When building encounters, present them in such a way that they don’t automatically result in a fight to the death. Encounters, as a general rule, should serve some larger purpose or meaning within the game beyond just rolling dice and killing orcs.
So as a GM, when you design an encounter, ask yourself, “What is the story goal?”
D&D can get old if it is only about breaking in to monster lairs, killing the inhabitants, and looting the bodies. It can be so much more than kick-in-the-door combat. Figure out what the players want (as well as their PCs). Figure out what their potential foes or rivals want. The resulting conflict may not always be a violent one. Consider the type of encounters these ideas can encompass, and then build your adventure from that point of view. Here are a few ideas that expand the encounters beyond just "kill everything standing".
Perhaps villagers are being held hostage and they need an expeditious rescue. Perhaps the PCs need to convince the Admiral not to fire upon an approaching vessels and start a war that could cause numerous deaths. Perhaps cultists are performing a ceremony that will raise some ancient doom.
Whatever it may be, countdown encounters ratchet up tension because the players know they have a limited time in which to succeed. The consequences of failure may also be known, which can also create additional urgency and tension. Villagers will be eaten. War will be declared. Something wicked this way comes.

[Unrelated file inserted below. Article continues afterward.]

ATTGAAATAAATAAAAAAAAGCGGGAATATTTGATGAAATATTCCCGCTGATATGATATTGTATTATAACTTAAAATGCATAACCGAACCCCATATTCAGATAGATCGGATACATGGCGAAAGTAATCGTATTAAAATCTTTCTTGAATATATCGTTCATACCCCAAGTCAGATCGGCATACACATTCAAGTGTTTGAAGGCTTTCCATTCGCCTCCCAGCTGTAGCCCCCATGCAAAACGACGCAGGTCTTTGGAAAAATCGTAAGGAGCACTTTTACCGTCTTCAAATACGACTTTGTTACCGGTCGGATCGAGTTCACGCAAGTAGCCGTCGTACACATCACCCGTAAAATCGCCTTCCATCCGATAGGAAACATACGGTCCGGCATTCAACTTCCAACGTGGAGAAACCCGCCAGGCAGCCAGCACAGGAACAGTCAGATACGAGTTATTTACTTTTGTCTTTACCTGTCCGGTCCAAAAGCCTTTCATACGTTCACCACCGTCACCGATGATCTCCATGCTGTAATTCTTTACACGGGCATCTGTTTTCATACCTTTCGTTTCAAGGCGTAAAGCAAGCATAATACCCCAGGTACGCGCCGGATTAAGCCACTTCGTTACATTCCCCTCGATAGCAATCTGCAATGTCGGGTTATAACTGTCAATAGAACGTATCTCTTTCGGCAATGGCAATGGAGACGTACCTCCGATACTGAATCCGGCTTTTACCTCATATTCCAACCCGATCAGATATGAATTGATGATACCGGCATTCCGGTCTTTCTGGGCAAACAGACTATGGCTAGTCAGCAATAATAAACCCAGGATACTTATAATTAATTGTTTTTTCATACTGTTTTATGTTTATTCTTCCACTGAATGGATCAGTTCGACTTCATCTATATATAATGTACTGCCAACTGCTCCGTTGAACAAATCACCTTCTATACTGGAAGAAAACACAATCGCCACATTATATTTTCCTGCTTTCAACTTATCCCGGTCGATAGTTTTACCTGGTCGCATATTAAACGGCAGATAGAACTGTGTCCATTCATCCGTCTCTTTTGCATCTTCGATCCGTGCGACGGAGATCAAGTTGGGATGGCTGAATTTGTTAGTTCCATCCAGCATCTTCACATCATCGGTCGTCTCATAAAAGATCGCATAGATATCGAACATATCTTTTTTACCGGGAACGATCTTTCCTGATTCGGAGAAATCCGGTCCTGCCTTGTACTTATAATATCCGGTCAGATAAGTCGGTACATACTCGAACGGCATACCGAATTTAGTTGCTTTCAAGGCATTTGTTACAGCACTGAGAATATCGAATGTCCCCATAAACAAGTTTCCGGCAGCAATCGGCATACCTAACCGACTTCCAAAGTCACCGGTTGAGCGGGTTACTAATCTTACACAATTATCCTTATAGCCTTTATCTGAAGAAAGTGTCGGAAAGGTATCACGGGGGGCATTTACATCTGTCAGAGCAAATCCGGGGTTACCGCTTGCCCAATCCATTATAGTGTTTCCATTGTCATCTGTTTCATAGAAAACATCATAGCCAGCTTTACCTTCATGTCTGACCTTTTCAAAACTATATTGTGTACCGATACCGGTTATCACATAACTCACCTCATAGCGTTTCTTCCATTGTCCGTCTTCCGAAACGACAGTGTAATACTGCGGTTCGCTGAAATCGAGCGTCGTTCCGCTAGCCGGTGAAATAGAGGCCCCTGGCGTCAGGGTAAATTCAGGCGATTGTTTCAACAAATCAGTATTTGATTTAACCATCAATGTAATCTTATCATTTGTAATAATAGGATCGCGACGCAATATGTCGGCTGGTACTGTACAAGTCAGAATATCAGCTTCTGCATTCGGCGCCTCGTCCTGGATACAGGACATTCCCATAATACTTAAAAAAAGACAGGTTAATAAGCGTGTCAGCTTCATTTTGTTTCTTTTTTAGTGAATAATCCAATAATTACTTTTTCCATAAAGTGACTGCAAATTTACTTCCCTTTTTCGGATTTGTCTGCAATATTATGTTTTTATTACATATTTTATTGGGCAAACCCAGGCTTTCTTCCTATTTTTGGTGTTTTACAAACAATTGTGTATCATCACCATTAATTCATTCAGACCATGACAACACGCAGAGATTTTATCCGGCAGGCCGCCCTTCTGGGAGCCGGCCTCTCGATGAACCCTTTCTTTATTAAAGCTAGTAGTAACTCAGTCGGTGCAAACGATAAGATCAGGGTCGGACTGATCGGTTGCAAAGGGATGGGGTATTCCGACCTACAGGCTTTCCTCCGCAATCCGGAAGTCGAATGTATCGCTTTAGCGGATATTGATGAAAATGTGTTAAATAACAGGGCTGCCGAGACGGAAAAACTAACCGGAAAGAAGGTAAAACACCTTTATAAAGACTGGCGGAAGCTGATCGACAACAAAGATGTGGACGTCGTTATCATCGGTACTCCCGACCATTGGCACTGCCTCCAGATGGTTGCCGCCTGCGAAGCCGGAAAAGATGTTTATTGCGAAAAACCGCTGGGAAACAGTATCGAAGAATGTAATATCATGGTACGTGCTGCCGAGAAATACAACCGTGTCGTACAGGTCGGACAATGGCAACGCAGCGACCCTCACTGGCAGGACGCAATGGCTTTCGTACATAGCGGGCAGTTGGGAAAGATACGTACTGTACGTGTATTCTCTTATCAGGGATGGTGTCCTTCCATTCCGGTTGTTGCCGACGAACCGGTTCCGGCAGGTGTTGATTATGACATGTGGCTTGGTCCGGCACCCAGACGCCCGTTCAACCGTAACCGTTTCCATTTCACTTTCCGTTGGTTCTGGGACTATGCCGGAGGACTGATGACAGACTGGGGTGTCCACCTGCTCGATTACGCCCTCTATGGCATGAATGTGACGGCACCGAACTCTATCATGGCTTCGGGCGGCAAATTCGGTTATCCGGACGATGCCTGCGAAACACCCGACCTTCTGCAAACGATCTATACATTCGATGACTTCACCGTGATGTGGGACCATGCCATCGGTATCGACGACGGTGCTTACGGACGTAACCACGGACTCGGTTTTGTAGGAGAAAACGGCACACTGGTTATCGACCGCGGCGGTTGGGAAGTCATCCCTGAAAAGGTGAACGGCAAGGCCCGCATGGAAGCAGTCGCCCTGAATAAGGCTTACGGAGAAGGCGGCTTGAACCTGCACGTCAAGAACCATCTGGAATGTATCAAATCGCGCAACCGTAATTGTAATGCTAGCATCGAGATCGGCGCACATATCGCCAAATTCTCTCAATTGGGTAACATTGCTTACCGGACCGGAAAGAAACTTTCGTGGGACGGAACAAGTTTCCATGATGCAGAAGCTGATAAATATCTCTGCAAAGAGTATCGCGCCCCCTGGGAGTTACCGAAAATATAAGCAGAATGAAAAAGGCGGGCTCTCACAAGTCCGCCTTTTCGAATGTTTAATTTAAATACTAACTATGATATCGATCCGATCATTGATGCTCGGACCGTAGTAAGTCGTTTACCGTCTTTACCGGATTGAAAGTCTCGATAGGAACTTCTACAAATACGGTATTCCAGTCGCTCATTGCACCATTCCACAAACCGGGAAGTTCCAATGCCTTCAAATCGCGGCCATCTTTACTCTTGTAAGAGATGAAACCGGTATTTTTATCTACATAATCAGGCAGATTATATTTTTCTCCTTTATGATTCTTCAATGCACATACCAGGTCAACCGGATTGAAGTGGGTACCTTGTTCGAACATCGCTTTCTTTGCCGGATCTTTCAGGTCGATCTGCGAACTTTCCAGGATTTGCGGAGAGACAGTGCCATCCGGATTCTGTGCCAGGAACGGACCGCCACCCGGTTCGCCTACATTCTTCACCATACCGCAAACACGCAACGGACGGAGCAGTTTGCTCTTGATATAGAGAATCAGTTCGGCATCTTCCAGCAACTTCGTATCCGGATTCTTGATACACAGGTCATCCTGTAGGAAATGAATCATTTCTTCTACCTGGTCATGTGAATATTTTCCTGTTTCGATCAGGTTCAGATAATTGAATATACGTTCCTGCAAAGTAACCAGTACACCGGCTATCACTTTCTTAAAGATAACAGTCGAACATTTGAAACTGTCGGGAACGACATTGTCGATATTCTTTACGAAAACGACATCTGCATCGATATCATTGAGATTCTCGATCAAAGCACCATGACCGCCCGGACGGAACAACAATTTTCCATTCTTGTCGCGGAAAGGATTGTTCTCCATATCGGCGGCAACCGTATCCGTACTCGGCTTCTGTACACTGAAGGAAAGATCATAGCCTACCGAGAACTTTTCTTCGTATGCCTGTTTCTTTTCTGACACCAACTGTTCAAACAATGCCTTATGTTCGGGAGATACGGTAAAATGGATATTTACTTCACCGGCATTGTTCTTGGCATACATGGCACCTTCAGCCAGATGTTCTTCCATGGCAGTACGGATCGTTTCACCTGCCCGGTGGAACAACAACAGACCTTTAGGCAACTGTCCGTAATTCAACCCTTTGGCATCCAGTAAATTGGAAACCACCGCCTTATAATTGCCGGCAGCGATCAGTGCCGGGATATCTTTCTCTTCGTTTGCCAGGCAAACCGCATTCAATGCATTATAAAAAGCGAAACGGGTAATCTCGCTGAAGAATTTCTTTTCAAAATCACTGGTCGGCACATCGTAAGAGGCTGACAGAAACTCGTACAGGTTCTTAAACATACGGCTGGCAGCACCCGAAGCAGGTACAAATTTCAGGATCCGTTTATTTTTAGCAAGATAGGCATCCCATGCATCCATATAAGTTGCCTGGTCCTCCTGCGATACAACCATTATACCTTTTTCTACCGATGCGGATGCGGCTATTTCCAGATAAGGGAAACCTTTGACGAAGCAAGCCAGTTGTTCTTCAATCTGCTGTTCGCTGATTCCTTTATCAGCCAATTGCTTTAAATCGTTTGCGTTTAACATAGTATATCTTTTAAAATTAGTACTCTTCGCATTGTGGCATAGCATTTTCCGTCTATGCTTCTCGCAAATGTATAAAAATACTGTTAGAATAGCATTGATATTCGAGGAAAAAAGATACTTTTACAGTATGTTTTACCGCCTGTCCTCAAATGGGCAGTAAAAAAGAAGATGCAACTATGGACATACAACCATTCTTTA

Hold the Line
This is just a variation of the countdown timer, but in reverse. Instead of the PCs preventing some event, they are instead stalling for time to allow something to occur. Perhaps, they need to hold the top of the wall, repelling invading orcs until reinforcements arrive. Or they are being chased and need to keep ahead of or hold off the pursuers for just long enough. Similar to the countdown, consequences of failure may be known (or at least guessed) to raise the stakes.
A variation of the Hold the Line encounter, an Escort is getting someone or something from point A to point B without harm or capture. Enemies might sneak in to steal, or outright attack the group.
Capture the McGuffin
Investigate a Mystery
This is often a non-combat encounter, but can sometimes result in armed conflict. The party is looking for evidence of missing NPCs, or perhaps some other wrongdoing. They may be asking about recent rumors, questioning a witness, or searching a location for clues involving in the mystery they are investigating.
When building an adventure for your players, don’t think about creating combats for the sake of combat. Figure out what the story goal is, and work from there. Consider the options for encounters to be resolved in ways that don’t end in armed conflict. Consider the motivations of the players (and their PCs) as well as the motivations of the rivals/foes/enemies… While these motivations may be in conflict, that may not mean a fight to the death. The conflict is over when the goal is achieved by one side or the other and does not necessarily imply the total destruction of one side or the other.
What fun objectives have you set up for encounters in your game? Share in the comments!